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Old 10-24-2012, 04:59 PM   #6
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Here's a link to a plug that would fit your described circuit, but look locally, I'm sure you can do better on price. 30 Amp/125 Volt Plug | Marinco

If you can buy stranded #10 size conductor wire, you could make your own cord with proper male and female ends probably cheaper than buying one and having to cut the end off to add the proper plug.
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Old 10-24-2012, 05:08 PM   #7
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Be VERY, VERY careful. The three pin connectors (TT-30) that provide 30A power to RVs look a lot like connectors for the 220V stove and clothes drier outlets. They ARE NOT THE SAME. It is possible to mis-wire a TT-30 and burn up your microwave, TV set, clocks and any other mains electrical thing in your RV. I'm a bit concerned at you description of "three straight prongs". Current standard outlets have two rectangular prongs at "10 o'clock" and "2 o'clock" and one with a flat bottom and rounded top at the "6 o'clock position. molded on the face are the words "recreational vehcle use only" and "30A 125V".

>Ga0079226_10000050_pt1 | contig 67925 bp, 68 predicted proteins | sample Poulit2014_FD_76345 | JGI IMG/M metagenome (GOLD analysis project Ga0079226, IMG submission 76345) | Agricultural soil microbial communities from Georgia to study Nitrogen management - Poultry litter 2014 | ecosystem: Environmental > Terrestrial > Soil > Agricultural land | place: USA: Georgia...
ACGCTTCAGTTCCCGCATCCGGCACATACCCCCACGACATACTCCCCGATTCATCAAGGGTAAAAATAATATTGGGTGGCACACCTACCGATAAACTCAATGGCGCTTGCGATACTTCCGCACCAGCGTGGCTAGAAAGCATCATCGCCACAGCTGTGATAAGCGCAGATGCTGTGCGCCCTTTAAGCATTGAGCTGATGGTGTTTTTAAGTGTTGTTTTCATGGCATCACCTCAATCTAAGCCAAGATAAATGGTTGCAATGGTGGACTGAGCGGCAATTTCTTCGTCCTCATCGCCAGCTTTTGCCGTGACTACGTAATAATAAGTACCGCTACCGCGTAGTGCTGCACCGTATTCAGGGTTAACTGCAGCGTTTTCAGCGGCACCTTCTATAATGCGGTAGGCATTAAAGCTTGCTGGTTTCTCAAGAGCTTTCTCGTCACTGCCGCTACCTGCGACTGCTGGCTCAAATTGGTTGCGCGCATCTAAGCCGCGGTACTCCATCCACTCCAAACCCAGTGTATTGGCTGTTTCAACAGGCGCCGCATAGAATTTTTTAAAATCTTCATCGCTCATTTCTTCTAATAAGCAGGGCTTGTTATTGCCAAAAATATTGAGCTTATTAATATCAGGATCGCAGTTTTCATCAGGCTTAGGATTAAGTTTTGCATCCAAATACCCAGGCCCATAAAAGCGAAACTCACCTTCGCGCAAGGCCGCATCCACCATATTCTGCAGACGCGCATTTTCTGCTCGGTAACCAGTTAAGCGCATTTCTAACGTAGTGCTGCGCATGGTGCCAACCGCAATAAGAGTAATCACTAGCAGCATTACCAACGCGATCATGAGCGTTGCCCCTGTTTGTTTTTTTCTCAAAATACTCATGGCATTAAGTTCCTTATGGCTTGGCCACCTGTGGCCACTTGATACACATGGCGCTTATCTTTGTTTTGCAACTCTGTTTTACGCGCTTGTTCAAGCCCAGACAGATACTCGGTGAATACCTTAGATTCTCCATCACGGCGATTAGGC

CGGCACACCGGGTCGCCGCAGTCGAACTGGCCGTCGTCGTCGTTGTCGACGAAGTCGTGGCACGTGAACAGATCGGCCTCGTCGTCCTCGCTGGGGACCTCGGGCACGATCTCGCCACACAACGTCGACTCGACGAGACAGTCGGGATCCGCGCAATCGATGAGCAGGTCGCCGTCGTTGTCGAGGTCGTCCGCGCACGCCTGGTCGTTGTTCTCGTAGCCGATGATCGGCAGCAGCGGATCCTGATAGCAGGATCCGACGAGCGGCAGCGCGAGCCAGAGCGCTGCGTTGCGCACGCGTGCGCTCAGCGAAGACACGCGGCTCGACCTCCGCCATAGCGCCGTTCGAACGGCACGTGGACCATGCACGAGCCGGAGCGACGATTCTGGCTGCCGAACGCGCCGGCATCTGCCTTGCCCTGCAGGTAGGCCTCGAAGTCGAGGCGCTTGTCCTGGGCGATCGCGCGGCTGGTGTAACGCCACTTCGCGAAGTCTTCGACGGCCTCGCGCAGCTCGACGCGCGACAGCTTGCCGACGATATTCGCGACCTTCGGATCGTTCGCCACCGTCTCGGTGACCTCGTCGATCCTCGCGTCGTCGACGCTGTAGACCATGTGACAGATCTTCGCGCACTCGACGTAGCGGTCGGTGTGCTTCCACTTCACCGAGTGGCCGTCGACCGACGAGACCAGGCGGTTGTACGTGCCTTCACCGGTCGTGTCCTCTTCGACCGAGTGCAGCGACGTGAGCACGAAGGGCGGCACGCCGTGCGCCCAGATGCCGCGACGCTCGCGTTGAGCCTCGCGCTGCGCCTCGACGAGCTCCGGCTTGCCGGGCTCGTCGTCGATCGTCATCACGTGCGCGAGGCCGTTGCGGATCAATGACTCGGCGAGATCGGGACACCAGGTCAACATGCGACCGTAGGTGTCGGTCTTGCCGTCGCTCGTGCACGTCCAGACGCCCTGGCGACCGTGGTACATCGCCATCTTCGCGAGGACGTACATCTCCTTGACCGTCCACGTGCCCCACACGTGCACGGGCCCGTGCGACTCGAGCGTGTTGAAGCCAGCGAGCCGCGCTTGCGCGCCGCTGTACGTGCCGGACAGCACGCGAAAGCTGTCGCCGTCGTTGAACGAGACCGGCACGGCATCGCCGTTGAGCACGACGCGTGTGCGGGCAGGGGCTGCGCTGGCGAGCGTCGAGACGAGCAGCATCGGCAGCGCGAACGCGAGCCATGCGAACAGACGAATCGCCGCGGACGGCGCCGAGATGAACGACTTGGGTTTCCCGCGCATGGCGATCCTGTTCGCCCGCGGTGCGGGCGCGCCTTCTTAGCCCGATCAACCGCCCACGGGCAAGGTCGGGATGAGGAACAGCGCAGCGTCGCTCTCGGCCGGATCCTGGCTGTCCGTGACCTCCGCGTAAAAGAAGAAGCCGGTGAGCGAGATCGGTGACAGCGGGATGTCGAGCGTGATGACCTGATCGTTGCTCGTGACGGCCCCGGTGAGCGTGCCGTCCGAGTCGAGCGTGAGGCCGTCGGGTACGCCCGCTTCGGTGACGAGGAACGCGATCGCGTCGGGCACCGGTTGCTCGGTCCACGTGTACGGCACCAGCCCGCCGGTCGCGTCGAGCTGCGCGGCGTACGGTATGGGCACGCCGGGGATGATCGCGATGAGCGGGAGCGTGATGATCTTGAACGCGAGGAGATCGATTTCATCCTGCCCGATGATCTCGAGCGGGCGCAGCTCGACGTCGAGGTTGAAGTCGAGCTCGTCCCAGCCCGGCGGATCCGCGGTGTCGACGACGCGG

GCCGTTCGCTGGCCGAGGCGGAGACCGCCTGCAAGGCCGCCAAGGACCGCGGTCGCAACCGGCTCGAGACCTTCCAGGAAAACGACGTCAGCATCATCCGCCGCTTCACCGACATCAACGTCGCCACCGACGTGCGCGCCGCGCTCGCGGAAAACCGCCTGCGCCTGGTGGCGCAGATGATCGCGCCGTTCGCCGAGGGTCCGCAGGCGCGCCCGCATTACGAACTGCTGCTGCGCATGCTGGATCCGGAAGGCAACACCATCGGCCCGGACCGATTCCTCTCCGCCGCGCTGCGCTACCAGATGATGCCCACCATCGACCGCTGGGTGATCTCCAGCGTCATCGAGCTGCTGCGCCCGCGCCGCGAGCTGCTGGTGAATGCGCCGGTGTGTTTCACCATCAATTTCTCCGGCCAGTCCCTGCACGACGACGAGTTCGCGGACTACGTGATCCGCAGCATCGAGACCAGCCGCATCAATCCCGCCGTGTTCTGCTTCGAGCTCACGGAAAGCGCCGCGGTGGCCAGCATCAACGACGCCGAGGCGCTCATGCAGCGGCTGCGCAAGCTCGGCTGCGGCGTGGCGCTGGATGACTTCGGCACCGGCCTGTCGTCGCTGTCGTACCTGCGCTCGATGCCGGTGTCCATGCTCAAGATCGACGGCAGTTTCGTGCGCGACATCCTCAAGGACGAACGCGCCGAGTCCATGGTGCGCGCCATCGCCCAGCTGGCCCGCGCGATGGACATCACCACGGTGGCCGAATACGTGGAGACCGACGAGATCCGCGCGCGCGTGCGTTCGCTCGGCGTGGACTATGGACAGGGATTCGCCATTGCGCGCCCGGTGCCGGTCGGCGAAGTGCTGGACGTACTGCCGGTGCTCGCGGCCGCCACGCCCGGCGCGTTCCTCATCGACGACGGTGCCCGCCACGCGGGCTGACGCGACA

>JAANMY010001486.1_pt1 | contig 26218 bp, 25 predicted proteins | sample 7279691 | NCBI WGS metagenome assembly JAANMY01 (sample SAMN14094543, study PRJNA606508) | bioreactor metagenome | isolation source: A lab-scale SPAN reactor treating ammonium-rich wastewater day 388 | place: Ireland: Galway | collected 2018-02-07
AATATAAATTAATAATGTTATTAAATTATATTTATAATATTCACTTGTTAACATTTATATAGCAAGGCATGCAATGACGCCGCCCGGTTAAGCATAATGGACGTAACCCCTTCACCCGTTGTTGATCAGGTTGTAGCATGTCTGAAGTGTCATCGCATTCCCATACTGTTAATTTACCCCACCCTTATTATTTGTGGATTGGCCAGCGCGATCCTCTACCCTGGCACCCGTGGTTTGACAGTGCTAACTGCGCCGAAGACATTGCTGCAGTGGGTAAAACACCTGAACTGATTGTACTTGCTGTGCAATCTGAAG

Many RVs have a captive power cord that is hard wired to the vehicle. Older ones might have a cord that plugs in at the camper end and at the power socket end. You might have a camper wired that way but not have the cord for it. From your description of the socket in the camper wall, I think that's the case.

You can buy at Camping World and RV parts shops for sure and maybe also at Lowe's, Home Depot, "Do-it" or Ace hardware stores, a cord to hook up from a 30A power pedestal at a campground to your camper.

If you just want to have power to the camper at home, but not run a lot of high-power things, you can get a short pigtail that has the 30A socket on one end and a regular 15A domestic plug on the other. Plug your Camper cord into the connector in the camper wall. Plug the 30A end of the adapter pigtail onto the other end of the camper umbilical and then you can plug the 15A end into a regular house-type outlet. Putting in a 30A circuit is a project for this winter.